WORTHINGTON, OH (WCMH) – A case of alleged child enticement in Worthington, Ohio has exposed a gaping hole in that state’s laws.
Charges against 25-year-old Jonathan Ringel were dismissed Wednesday morning in Franklin County Municipal Court after prosecutors determined the section of Ohio Revised Code cited for the arrest had been ruled unconstitutional by the Ohio Supreme Court in 2014.
Worthington police arrested Ringel this week after a series of reported attempts to lure young children into a car. A witness to one of the incidents provided police with a license plate number.
Lt. Mike Holton says detectives were unaware of the Supreme Court ruling. “It’s still on the books, hasn’t been repealed, hasn’t been amended, hasn’t been changed.,” Holton said. “So it’s still a good charge according to Ohio Revised Code.”
State Senator Kevin Bacon said the case puts a spotlight on the gap created by the Supreme Court ruling. “At least we know about it now and we can go forward and fix it to make sure it doesn’t happen again.”
While the child enticement charges were dismissed, Ringel, a registered sex offender, remains in custody.
Ringel was convicted in Rockingham County, Virginia on charges of possession of child pornography and taking indecent liberties with minors in 2014. He was sentenced to 25 years in prison but was released after two and half years. His parole was transferred to Ohio to allow him to return to his home.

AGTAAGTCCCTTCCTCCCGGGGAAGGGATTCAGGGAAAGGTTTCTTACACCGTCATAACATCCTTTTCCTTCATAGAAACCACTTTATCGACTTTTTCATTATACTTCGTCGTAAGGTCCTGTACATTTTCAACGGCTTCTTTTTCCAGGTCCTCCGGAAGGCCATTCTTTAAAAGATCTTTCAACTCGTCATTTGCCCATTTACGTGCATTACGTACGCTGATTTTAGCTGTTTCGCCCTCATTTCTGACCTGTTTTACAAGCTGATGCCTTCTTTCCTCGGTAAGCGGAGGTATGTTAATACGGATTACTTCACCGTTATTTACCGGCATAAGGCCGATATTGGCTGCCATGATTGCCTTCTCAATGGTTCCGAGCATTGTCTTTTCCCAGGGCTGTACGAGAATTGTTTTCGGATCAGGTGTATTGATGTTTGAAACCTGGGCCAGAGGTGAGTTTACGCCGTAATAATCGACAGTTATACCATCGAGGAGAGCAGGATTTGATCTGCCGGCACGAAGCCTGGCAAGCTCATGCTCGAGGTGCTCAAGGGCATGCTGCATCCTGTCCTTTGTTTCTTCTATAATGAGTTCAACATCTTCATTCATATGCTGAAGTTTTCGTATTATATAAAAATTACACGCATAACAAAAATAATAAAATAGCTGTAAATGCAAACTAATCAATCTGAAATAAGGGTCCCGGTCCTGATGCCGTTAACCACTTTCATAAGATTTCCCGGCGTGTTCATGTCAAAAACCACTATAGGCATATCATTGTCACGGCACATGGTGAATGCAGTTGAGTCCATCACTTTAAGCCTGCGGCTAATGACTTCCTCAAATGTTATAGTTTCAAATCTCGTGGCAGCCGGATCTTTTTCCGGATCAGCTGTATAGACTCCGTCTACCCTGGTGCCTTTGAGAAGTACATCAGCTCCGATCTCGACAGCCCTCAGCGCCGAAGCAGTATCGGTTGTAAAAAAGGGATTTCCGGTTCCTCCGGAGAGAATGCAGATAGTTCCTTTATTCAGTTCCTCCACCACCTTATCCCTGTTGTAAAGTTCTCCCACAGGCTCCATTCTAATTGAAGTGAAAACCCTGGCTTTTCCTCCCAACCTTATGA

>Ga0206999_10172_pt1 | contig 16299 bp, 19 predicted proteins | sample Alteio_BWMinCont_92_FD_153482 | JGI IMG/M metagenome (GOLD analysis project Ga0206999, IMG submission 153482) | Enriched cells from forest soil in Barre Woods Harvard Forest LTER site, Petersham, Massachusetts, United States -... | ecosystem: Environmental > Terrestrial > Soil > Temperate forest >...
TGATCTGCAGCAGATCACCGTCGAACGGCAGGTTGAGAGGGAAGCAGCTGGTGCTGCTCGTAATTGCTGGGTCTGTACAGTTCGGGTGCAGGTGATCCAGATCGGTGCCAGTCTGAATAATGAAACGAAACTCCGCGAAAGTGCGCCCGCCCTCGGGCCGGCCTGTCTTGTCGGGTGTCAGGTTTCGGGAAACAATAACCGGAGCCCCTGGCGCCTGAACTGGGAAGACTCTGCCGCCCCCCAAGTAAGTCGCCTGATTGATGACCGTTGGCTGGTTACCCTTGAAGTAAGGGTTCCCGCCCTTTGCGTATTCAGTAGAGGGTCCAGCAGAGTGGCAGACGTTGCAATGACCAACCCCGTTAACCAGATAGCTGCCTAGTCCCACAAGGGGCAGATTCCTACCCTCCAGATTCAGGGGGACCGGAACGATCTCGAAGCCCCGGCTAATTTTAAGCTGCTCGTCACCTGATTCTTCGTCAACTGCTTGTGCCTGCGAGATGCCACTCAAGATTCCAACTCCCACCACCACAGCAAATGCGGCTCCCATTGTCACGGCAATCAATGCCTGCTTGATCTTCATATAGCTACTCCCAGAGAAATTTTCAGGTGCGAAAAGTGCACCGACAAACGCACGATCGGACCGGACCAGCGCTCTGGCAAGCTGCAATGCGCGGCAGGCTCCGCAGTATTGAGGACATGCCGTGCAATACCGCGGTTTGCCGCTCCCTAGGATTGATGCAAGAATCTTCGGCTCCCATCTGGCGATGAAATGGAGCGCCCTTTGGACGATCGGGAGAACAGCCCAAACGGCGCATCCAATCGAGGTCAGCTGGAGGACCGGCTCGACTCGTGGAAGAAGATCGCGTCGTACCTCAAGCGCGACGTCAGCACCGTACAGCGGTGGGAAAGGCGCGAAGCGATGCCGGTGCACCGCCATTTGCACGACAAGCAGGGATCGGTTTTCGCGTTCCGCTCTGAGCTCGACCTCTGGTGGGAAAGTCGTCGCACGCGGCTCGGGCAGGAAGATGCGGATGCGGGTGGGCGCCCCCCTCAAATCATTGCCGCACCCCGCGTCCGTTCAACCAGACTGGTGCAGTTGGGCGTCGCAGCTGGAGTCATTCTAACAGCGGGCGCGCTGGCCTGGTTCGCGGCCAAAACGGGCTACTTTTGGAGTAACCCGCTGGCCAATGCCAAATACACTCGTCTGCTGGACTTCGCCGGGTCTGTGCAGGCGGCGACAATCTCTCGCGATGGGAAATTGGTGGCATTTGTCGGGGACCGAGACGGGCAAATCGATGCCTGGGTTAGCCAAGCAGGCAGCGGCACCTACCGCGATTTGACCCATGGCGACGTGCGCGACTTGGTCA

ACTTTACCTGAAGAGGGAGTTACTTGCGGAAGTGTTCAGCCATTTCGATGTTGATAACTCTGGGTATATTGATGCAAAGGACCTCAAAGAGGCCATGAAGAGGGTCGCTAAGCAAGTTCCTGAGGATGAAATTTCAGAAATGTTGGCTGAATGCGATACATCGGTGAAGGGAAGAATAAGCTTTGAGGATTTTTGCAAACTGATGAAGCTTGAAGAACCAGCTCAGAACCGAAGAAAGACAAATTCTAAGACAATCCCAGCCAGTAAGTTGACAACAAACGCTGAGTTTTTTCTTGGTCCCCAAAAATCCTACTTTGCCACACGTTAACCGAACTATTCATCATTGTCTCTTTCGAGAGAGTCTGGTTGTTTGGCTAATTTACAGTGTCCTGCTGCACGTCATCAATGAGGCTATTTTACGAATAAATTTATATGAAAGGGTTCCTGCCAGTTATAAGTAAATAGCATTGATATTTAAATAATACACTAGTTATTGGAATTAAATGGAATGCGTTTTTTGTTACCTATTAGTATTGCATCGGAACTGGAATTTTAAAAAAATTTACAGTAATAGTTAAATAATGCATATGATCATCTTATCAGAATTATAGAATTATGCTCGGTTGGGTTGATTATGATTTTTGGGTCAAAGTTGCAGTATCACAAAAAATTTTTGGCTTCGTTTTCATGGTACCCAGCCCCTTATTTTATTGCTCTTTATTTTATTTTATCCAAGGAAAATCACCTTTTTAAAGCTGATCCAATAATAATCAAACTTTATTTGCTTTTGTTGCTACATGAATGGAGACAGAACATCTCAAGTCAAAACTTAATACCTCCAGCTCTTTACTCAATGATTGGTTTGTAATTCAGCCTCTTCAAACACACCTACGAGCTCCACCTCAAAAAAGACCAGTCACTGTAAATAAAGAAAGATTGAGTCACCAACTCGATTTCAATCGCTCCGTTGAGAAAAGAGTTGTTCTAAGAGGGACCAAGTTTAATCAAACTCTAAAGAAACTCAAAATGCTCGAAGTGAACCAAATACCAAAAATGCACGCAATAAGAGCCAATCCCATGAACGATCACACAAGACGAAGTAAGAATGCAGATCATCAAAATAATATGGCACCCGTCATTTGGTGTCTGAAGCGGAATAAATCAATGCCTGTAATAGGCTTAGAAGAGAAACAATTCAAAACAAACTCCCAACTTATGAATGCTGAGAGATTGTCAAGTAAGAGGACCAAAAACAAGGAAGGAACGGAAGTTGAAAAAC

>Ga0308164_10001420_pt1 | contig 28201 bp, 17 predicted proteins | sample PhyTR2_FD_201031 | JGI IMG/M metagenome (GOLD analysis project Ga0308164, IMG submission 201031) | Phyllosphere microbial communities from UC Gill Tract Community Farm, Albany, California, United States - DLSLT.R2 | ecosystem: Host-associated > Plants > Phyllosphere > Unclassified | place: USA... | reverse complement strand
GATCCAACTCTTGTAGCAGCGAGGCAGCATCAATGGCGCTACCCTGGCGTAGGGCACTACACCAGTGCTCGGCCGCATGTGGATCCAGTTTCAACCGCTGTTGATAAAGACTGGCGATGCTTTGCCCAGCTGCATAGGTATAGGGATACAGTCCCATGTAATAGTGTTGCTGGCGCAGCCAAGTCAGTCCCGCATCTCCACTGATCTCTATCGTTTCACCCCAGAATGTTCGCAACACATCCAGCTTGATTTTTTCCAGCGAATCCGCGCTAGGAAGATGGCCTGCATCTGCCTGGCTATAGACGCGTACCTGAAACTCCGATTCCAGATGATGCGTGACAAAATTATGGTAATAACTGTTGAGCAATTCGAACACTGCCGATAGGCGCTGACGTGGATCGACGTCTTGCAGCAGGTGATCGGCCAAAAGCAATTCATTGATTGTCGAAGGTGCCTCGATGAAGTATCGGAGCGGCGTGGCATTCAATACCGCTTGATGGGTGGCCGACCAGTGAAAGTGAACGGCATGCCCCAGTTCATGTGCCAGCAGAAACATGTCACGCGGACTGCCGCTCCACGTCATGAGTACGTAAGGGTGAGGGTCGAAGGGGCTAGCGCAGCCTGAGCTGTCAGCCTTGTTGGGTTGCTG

The Ohio Adult Parole Authority has placed a detainer on Ringel to keep him in custody while they investigate whether he has violated the conditions of his parole. If violations are confirmed, Ringel could be returned to prison in Virginia.
The Supreme Court Ruling in 2014 found that a section of the child enticement law was overly broad and risked including legal activity within the definition of enticement.
Justice Judith Lanzinger wrote the majority opinion and pointed out that the way the law was written, a primary-school coach offering to drive a team member home to get a forgotten piece of equipment or a senior citizen offering a 13-year-old neighborhood child money to help with a household chore could be charged with criminal enticement.
Lt. Holton says it just needs to get fixed. “It’s a little disconcerting that an individual can go out and have contact with underage children who they don’t even know and ask them to leave with them and ask them to get into their vehicle and there’s not a whole lot legally at this point that we can do,” Holton said.
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